Clumsy, but sure footed
Japanese serows look clumsy and slow when they walk, but they are actually sure-footed and steady. They easily negotiate the steep, rocky slopes in their mountainous habitat. When they are not eating, serows seek shelter in caves and under rock ledges.
Back off, this is my space
Territory is serious business for serows. If a serow has its own territory, it also has a guaranteed source of food. Both male and female serows mark their territories with a scent gland located in front of their eyes, called a preorbital gland. Male and female territories overlap, but if a male serow encounters another male, or a female encounters another female in its territory, things get aggressive. During conflicts, opponents chase each other and cause serious injury with stabs from their sharp horns.
Making more serows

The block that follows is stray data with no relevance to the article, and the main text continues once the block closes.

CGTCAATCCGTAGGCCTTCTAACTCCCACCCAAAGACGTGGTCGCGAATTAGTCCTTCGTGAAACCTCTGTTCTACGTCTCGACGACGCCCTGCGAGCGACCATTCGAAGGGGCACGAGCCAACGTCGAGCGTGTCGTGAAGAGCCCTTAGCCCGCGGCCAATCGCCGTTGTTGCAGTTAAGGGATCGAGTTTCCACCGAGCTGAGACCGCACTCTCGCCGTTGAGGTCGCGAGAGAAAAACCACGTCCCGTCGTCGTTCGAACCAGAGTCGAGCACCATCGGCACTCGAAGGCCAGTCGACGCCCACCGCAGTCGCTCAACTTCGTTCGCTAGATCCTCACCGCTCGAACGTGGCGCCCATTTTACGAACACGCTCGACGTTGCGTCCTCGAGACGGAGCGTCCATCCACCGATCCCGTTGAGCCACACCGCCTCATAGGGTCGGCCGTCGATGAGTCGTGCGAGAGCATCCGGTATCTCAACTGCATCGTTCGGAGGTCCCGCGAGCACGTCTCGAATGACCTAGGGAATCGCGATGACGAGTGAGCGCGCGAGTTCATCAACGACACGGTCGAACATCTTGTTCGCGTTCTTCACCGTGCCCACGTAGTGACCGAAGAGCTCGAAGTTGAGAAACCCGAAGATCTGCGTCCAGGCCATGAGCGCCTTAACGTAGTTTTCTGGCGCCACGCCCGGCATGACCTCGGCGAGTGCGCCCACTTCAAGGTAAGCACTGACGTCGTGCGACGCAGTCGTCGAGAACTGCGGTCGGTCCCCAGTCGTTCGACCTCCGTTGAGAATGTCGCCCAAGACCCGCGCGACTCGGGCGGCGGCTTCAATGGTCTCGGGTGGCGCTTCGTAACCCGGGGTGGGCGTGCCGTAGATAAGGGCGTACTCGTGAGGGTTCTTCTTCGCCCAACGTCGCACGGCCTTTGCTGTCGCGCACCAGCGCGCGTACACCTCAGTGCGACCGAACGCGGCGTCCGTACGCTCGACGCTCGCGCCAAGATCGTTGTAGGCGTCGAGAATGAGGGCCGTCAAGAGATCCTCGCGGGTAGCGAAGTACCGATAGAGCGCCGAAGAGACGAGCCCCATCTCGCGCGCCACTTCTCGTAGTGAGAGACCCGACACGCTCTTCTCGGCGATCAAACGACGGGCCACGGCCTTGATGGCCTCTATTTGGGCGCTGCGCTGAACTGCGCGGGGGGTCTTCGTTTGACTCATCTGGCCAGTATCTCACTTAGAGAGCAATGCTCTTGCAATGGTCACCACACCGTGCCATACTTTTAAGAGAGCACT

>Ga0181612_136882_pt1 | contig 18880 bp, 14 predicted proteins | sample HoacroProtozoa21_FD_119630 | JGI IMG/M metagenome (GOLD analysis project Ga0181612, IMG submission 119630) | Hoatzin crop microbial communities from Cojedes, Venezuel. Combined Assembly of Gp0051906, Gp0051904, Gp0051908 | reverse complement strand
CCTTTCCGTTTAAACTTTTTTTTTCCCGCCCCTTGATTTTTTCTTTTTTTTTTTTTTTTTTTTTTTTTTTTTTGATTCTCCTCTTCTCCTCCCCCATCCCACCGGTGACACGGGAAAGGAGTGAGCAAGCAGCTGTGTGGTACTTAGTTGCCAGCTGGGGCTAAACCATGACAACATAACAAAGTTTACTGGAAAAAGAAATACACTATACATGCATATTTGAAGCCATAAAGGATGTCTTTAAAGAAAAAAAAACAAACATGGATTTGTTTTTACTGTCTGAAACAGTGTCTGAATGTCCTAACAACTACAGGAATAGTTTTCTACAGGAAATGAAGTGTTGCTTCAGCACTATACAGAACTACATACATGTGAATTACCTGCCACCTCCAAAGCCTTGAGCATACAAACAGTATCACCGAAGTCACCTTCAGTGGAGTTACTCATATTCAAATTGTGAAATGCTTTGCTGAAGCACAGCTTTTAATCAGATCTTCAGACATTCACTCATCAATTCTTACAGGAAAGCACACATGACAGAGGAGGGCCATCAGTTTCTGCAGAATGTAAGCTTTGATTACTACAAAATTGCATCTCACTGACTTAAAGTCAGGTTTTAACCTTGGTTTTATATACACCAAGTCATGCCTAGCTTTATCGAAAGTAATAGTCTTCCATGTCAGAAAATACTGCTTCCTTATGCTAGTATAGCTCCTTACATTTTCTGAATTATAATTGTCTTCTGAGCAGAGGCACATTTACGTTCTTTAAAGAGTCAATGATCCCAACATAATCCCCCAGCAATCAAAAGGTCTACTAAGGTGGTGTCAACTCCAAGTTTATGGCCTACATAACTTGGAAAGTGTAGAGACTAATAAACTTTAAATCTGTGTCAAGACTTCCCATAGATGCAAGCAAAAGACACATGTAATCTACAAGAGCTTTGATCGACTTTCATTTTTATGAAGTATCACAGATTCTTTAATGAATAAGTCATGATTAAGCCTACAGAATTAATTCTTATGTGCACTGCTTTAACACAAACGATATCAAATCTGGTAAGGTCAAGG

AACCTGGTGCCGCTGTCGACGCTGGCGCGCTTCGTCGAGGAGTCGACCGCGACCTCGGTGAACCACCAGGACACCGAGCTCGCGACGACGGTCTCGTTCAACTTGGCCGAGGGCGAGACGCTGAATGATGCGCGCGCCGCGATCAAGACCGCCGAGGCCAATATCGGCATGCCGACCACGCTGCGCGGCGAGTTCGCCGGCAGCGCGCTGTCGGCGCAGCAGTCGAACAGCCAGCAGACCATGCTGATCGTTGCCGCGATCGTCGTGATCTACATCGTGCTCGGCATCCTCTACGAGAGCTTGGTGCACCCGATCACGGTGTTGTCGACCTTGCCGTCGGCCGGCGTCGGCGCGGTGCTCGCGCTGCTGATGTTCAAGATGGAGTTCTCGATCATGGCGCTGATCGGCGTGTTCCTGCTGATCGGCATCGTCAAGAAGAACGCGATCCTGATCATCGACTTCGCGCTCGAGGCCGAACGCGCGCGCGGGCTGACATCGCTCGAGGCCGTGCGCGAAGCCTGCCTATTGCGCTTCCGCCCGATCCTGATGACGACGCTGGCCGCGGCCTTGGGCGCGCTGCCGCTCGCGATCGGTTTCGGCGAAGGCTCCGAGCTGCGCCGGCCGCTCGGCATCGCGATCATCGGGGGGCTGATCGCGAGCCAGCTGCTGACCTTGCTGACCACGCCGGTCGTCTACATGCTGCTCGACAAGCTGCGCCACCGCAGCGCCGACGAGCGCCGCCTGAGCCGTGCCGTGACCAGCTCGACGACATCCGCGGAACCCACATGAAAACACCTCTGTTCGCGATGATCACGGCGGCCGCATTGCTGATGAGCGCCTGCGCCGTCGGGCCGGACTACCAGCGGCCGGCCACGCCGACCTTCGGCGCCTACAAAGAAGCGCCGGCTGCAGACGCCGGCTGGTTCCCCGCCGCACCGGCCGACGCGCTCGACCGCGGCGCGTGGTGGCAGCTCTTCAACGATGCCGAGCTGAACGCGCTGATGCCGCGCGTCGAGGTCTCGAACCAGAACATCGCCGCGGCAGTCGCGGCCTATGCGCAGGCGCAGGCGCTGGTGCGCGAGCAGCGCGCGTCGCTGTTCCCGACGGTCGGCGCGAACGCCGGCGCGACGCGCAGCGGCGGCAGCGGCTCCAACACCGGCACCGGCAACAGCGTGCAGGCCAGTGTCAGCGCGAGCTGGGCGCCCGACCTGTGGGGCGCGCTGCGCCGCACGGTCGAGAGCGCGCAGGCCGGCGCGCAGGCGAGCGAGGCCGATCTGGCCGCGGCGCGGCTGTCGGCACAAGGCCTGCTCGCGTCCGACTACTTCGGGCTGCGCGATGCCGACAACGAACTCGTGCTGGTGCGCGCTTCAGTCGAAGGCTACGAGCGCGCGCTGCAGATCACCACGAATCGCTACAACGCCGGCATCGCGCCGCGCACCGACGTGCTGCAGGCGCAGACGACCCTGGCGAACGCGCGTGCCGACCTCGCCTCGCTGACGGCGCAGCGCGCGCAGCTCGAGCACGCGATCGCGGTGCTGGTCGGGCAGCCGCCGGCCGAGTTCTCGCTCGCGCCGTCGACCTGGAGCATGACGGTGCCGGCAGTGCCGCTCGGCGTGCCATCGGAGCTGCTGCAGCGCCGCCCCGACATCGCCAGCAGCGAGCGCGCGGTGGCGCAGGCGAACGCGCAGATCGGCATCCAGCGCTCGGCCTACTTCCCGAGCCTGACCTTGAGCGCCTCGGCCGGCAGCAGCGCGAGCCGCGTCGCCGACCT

Female Japanese serows usually mate with only one male, but some males mate with two, and occasionally three, females in the same breeding season. The rut, or breeding season, runs from September to November and young are born the following May or June. Fawns spend their first year with their mothers and then go off to fi nd their own territories when they are between two and four years old. Sometimes female serows inherit their mother’s territory.
At a Glance
25 – 140 kg (55 - 308 lb)
60 – 90 cm (2 – 3 ft) at shoulder
Subalpine forests of Japan and Taiwan.
Herbivore. Japanese serows eat evergreen leaves, plant shoots and acorns, but only in the early morning and late afternoon.